Zack Mason/BB&T Atlanta Open
In an encounter that seemed to epitomize the age-old "David VS Goliath" scenario, the towering John Isner prevailed over the relatively diminutive Christian Harrison in a gritty score of 76(9)-64-75. Though Isner was considered the overwhelming favorite heading into this clash of Americans, Harrison was quick to dispel any notion he wasn’t prepared to fight to the bitter end, starting strongly by pushing Isner in the latter’s very first service game.
In typical Isner fashion, however, the first set remained break-less as John struggled to reign in his impressive power and Christian meanwhile proved unable to handle Isner’s booming first serve. Indeed, the ensuing tiebreak served as a continuation of the set’s pattern of play: John knocks down cannon after cannon, while Christian’s ground stroke consistency outlasts that of the big man.
Christian was the first to draw blood in the 1st
set tiebreak, scoring the mini-break at 5-4 and following it up with a 6-4 lead. A brilliant forehand winner enabled John to save the first set point, while a timely serve leveled the breaker at 6-6. Though Isner would himself have a set point at 7-6, Harrison
displayed tremendous maturity to thwart John’s initial chance to close out the rubber. Eventually, a nifty drop volley at 9-9 followed by a monstrous kick serve sealed the first set for Isner as Harrison
could do no more than watch his backhand return sail wildly long.
Plucky as ever, Harrison refused to back down in the following set, taking advantage of both the steadily mounting errors bleeding from John’s racquet and the rising winner count off of his own backhand. Finally, Harrison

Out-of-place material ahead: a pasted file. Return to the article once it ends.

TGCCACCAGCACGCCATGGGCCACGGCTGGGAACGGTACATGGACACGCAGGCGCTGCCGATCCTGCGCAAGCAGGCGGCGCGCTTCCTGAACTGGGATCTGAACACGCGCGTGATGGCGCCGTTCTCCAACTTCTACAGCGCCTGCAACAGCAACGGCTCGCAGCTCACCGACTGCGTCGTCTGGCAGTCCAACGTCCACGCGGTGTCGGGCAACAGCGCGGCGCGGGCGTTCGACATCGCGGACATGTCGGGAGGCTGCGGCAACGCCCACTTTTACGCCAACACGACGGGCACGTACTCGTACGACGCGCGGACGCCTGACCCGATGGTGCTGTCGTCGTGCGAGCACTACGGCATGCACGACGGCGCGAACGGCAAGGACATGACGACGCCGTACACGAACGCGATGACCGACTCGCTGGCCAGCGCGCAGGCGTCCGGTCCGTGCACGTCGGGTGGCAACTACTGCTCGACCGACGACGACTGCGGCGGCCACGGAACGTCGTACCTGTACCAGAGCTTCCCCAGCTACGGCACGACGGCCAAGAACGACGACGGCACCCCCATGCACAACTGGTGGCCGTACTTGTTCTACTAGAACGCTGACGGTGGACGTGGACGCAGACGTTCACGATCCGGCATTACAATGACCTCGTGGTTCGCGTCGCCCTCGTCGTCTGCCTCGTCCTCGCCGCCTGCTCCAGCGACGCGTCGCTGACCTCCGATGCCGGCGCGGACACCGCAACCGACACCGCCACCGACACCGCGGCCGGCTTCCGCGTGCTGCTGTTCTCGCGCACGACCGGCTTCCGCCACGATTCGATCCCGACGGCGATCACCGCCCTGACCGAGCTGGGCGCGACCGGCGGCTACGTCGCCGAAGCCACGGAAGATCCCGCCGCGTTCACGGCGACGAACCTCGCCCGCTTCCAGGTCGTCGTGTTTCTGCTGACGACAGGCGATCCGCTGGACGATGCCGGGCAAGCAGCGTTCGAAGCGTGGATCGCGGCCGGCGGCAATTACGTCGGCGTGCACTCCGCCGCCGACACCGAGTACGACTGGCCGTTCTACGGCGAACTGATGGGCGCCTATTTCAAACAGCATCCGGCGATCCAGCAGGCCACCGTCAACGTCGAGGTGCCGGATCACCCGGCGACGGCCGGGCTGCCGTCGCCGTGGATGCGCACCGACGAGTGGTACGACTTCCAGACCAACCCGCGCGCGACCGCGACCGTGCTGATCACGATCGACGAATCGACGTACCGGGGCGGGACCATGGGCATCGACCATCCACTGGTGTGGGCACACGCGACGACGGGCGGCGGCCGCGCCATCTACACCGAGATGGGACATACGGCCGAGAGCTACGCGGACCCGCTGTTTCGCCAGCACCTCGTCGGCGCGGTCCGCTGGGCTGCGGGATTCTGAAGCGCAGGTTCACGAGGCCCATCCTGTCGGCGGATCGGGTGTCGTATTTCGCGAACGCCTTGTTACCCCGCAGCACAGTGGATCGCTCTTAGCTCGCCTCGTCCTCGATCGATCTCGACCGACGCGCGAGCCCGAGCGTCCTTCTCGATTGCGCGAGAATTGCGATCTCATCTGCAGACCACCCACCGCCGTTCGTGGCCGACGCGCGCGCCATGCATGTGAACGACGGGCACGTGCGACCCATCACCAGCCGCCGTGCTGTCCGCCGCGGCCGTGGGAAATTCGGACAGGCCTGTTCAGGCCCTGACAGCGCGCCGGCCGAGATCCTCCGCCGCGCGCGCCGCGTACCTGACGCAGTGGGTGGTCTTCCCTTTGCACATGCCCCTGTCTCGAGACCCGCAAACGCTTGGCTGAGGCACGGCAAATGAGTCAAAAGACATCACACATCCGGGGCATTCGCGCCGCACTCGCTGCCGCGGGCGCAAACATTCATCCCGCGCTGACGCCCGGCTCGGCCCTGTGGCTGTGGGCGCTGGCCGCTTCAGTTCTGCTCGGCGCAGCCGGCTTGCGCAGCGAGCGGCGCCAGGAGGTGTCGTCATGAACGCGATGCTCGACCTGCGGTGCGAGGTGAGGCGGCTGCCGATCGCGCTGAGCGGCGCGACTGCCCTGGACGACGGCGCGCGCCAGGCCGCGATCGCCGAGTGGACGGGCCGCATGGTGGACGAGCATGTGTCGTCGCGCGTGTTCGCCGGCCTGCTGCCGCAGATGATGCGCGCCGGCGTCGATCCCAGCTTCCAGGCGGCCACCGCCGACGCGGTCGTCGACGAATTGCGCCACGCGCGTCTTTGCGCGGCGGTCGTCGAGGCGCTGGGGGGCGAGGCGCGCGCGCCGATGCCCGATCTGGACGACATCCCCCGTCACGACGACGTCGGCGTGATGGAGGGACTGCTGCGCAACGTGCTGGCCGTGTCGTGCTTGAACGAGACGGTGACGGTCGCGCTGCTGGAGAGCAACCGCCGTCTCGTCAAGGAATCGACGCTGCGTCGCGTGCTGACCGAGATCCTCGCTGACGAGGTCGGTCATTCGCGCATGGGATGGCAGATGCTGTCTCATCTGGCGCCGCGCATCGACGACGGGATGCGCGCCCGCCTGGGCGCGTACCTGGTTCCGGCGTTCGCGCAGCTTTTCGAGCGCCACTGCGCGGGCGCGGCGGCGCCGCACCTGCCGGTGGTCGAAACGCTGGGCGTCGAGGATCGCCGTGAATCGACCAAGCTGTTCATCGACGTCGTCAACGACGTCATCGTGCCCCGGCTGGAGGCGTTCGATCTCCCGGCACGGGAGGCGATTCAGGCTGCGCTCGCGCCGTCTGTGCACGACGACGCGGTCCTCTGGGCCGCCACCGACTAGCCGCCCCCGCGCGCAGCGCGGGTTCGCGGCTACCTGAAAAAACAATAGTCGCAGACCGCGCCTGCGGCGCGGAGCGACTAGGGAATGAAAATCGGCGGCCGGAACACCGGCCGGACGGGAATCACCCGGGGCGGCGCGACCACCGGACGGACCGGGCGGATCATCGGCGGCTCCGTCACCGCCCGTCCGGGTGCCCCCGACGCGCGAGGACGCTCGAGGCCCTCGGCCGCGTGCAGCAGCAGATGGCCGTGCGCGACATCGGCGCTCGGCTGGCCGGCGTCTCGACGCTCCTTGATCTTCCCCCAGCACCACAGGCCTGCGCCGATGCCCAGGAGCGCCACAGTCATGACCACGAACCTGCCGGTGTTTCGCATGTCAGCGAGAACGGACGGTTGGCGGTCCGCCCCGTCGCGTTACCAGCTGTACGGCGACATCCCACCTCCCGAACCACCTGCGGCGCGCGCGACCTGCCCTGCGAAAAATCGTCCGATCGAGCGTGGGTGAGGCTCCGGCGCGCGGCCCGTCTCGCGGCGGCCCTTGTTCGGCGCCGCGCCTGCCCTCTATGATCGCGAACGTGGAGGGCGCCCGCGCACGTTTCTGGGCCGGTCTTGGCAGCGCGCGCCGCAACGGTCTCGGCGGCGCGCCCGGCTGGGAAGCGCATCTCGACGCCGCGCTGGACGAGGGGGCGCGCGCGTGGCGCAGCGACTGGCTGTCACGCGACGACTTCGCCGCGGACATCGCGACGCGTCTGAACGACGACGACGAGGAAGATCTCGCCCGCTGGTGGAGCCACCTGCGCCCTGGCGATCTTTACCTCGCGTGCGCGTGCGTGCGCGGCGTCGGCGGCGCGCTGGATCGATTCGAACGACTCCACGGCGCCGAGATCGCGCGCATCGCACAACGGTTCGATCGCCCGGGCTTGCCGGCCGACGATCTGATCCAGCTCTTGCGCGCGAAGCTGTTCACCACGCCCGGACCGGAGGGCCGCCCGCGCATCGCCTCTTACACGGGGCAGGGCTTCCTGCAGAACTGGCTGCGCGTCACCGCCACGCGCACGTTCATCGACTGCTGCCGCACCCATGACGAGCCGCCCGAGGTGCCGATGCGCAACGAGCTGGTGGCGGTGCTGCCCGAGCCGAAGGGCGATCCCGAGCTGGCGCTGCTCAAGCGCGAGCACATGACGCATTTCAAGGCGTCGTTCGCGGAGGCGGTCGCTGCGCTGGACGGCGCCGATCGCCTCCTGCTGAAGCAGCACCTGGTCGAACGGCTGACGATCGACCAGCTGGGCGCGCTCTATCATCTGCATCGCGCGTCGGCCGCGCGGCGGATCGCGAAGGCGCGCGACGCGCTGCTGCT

’s intelligent mix of dogged consistency and precision delivered him to set point, upon which he immediately capitalized.
It now seemed that perhaps David would topple Goliath after all.
The third and final set played out much like the first, with both players consistently holding serve. Though plagued by inconsistency for much of the match, Isner’s game noticeably cleaned up towards the latter stages of the third set, as he attempted to instill more controlled aggression on his forehand side and storm the net. This change in tactics was especially evident at 5-5, as John won a pair of net points during which he skillfully handled Harrison
’s attempts to pass him.
Christian had fought valiantly throughout the entirety of the match, often managing to conceal the fact that he is only 19. However, break point down at 5-5, he finally appeared to blink; his usual consistency abandoned him as he dumped a backhand into the net. With John up 6-5 and ready to serve for the match, Harrison
’s up-hill battle appeared even steeper than before.
saving three match points, Isner’s reliably thunderous serve would prove too strong to overcome. After all, Christian was up against a man who’s tremendous serve enabled him to emerge from tennis history’s longest ever match victorious.
With this result one thing is certain: Christian Harrison should be incredibly proud of how close he came to toppling a former top ten player. However, the fact that the match’s average shot per rally was 2.1 strokes indicates this encounter was always in the hands of tennis’ premier one-two puncher, John Isner.